Here I would like to suggest that those of us who are old enough to remember the onset of HIV/AIDS share their recollections with those in our society who are too young to remember this fearful time. Although the Spanish Flu of the early 20th Century may be a better example of the virus-laden times we are presently living through, since that influenza and this coronavirus are both spread via respiration, there is not a critical mass of citizenry still alive that can remember this pandemic from 100 years ago. But there are many in our society that remember the beginning of the spread of HIV. At first we reacted wildly, out of fear. We knew essentially nothing about the virus, and our reactions were, looking back on them, sometimes even humorous in their ignorance. But HIV was not a humorous virus. Many people died. It was a very tragic time. And a fearful time too. We did not understand so we acted out of fear. Much as our society is doing now. My point is this: let us take a breath. Let us reflect on the dichotomy between the rampant fear of HIV and our fear-driven reactions then, and what we know now, all these years latter, about that virus. There will be a time when we will look back on today’s virus and chuckle at ourselves and our wild reactions too. I hope this will lead us to seek peace now, with the understanding that we will know more over time and that we cannot know more without at least some significant time passing. During that time it would be best to work on trusting God’s providence more than we have thus far – this will bring us more quickly to peace regarding the present situation and help us to be better examples to our neighbors of what a Christian is and how a Christian acts in a crisis.

Somehow we have become accustomed to, and perhaps even a little addicted to, conflict in our state regarding the virus, the quarantine, and all things surrounding our present struggle – both political and scientific. It may simply be that we are bored, in which case we should engage in significantly more spiritual reading to help occupy ourselves during the pandemic. Such reading will have many short and long-term benefits. In any case, we do not have to solve every problem surrounding this pandemic right this minute, this hour, today, or this week. We, as Christians, should assume that our leaders have our best interest at heart – no matter their political affiliation – until they prove otherwise. And that our scientists do too. And all people really. We should try to remember that ignorance is not malice, nor is an honest mistake evidence of a conspiracy. We pray for our leaders at every Divine Service. Not so that they will wise up and share our obviously superior opinions, but so that they will be motivated to provide us the peace we need to work out our salvation. And prayer for leaders has been the practice of the Church since apostolic times – since the time that those in power were part of an open conspiracy to destroy Christianity. We are not at such a point now. If that happens – if the pandemic turns into a persecution – we will need to adopt a different paradigm that will necessitate different actions. But this is not a persecution and we should not confuse these two things. The Church has a paradigm for how we act during persecutions. The Church has a paradigm for how we act during pandemics. They are not the same and we should be careful not co-mingle these paradigms, since doing so can lead us to act absolutely wrongly and deviate wildly from the advice the Church gives us for each of these very specific circumstances. Of course there are those who hate God and the Church who are trying to use the pressure of the pandemic to hurt the Church and the faithful. That doesn’t mean this is a persecution. That sort of behavior was happening before the pandemic on some level, and will no doubt happen during and after the pandemic too. We can invite more of that by acting like we don’t have to follow the rules the rest of society does during the pandemic. Or we can be good citizens and good servants, emulating the Lord and the Myrrh-Bearers that emulated Him. In the end that choice is solely yours of course. But I recommend the path of the Myrrh-Bearers: boldness and service driven by Orthodox Christianity. Let us adopt the paradigm that our party is Christ and we will have won half the battle already. Only then will we truly and rightly be able to emulate the boldness and the service of the Myrrh-Bearing Women, Joseph, and Nicodemus. And then our example will lead others to Christ, just as the example of the Myrrh-Bearers has done for these last 2000 years.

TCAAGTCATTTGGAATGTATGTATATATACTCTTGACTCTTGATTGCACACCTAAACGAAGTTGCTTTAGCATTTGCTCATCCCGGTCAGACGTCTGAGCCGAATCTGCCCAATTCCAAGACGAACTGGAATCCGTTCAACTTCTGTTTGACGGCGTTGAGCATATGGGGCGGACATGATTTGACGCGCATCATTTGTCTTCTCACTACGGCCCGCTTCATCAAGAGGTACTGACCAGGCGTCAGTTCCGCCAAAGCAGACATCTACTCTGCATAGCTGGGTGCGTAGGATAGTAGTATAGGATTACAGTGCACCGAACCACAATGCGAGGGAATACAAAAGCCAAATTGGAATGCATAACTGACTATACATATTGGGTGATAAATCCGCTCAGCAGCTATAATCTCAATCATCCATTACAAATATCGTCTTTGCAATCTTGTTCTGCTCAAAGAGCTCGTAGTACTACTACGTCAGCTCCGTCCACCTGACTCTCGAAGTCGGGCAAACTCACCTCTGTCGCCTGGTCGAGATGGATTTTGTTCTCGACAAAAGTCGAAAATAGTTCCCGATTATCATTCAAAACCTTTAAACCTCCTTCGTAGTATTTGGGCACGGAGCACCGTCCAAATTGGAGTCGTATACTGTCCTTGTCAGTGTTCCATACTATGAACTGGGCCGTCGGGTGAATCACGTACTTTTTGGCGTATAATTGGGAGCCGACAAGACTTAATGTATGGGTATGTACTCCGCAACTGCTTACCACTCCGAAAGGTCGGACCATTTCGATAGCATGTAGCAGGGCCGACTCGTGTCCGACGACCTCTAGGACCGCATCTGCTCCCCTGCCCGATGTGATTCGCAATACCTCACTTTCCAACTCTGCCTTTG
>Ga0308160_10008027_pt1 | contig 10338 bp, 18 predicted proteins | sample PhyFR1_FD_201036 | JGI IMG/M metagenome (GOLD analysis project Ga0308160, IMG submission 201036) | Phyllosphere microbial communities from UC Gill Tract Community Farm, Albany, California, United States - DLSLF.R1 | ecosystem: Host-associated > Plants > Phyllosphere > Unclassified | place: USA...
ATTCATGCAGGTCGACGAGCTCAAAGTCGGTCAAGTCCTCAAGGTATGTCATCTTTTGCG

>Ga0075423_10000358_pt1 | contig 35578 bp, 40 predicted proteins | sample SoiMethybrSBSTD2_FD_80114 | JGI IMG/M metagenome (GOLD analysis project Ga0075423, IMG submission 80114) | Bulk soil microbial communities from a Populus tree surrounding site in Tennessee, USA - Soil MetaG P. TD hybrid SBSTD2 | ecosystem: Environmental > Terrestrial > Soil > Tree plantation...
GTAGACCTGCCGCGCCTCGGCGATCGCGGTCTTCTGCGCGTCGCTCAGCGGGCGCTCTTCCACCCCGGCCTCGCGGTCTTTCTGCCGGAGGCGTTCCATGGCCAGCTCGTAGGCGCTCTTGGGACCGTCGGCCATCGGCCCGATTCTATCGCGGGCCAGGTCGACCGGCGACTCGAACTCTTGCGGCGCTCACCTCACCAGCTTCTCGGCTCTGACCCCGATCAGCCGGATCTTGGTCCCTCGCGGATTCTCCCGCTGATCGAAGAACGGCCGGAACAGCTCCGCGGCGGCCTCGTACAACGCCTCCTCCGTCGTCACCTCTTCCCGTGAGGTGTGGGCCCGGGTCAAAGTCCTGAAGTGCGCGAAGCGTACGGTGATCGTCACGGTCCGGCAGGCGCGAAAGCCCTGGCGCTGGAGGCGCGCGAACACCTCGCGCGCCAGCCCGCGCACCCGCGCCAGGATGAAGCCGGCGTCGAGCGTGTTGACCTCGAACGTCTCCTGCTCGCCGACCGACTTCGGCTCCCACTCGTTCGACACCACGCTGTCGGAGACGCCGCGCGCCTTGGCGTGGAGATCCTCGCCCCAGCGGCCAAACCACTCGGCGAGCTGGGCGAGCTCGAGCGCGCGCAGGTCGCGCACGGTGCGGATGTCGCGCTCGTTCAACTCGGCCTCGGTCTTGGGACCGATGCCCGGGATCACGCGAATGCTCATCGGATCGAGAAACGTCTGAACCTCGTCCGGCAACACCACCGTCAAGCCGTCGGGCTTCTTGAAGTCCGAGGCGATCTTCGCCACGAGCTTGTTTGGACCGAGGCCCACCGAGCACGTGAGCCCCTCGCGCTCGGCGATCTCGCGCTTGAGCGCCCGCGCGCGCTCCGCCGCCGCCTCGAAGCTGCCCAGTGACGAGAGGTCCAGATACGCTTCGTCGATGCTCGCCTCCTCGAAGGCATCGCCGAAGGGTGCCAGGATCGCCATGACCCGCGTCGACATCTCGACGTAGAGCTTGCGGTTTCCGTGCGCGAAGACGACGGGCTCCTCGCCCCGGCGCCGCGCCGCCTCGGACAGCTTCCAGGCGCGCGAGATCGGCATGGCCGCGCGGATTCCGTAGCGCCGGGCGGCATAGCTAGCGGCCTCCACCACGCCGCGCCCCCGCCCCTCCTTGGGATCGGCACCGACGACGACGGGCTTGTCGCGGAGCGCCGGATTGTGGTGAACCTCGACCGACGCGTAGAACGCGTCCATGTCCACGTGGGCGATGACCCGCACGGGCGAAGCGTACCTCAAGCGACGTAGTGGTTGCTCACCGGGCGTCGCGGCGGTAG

Asking Your Prayers,

Fr. Gregory